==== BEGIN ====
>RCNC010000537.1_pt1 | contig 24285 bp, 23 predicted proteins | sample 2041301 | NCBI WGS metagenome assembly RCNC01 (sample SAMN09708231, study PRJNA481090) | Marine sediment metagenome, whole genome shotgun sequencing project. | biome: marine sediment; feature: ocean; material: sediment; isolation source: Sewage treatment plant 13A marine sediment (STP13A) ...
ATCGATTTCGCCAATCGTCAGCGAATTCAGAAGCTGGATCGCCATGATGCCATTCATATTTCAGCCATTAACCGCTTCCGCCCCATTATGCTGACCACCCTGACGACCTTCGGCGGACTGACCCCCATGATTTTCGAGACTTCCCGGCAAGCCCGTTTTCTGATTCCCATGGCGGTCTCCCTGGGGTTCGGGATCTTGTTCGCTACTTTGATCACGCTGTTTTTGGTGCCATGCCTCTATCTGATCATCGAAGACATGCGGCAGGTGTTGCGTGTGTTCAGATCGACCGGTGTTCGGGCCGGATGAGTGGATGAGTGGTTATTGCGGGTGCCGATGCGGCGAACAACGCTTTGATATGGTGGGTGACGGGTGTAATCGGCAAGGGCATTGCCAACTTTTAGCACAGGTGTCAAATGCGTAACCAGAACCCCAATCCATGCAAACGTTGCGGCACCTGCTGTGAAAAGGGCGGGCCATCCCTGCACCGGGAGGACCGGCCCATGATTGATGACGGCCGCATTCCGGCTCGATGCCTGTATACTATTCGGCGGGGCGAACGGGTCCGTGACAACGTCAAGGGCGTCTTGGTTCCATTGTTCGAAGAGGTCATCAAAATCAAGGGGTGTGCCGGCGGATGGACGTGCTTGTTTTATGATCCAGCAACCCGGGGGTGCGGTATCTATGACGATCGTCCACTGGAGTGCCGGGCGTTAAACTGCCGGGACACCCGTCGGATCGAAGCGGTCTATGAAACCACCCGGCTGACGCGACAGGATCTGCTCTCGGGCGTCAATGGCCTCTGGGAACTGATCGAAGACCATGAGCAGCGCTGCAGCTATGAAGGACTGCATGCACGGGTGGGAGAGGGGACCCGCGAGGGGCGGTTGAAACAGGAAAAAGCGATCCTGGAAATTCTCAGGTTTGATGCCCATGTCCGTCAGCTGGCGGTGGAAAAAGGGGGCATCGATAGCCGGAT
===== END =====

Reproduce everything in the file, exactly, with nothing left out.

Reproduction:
>RCNC010000537.1_pt1 | contig 24285 bp, 23 predicted proteins | sample 2041301 | NCBI WGS metagenome assembly RCNC01 (sample SAMN09708231, study PRJNA481090) | Marine sediment metagenome, whole genome shotgun sequencing project. | biome: marine sediment; feature: ocean; material: sediment; isolation source: Sewage treatment plant 13A marine sediment (STP13A) ...
ATCGATTTCGCCAATCGTCAGCGAATTCAGAAGCTGGATCGCCATGATGCCATTCATATTTCAGCCATTAACCGCTTCCGCCCCATTATGCTGACCACCCTGACGACCTTCGGCGGACTGACCCCCATGATTTTCGAGACTTCCCGGCAAGCCCGTTTTCTGATTCCCATGGCGGTCTCCCTGGGGTTCGGGATCTTGTTCGCTACTTTGATCACGCTGTTTTTGGTGCCATGCCTCTATCTGATCATCGAAGACATGCGGCAGGTGTTGCGTGTGTTCAGATCGACCGGTGTTCGGGCCGGATGAGTGGATGAGTGGTTATTGCGGGTGCCGATGCGGCGAACAACGCTTTGATATGGTGGGTGACGGGTGTAATCGGCAAGGGCATTGCCAACTTTTAGCACAGGTGTCAAATGCGTAACCAGAACCCCAATCCATGCAAACGTTGCGGCACCTGCTGTGAAAAGGGCGGGCCATCCCTGCACCGGGAGGACCGGCCCATGATTGATGACGGCCGCATTCCGGCTCGATGCCTGTATACTATTCGGCGGGGCGAACGGGTCCGTGACAACGTCAAGGGCGTCTTGGTTCCATTGTTCGAAGAGGTCATCAAAATCAAGGGGTGTGCCGGCGGATGGACGTGCTTGTTTTATGATCCAGCAACCCGGGGGTGCGGTATCTATGACGATCGTCCACTGGAGTGCCGGGCGTTAAACTGCCGGGACACCCGTCGGATCGAAGCGGTCTATGAAACCACCCGGCTGACGCGACAGGATCTGCTCTCGGGCGTCAATGGCCTCTGGGAACTGATCGAAGACCATGAGCAGCGCTGCAGCTATGAAGGACTGCATGCACGGGTGGGAGAGGGGACCCGCGAGGGGCGGTTGAAACAGGAAAAAGCGATCCTGGAAATTCTCAGGTTTGATGCCCATGTCCGTCAGCTGGCGGTGGAAAAAGGGGGCATCGATAGCCGGAT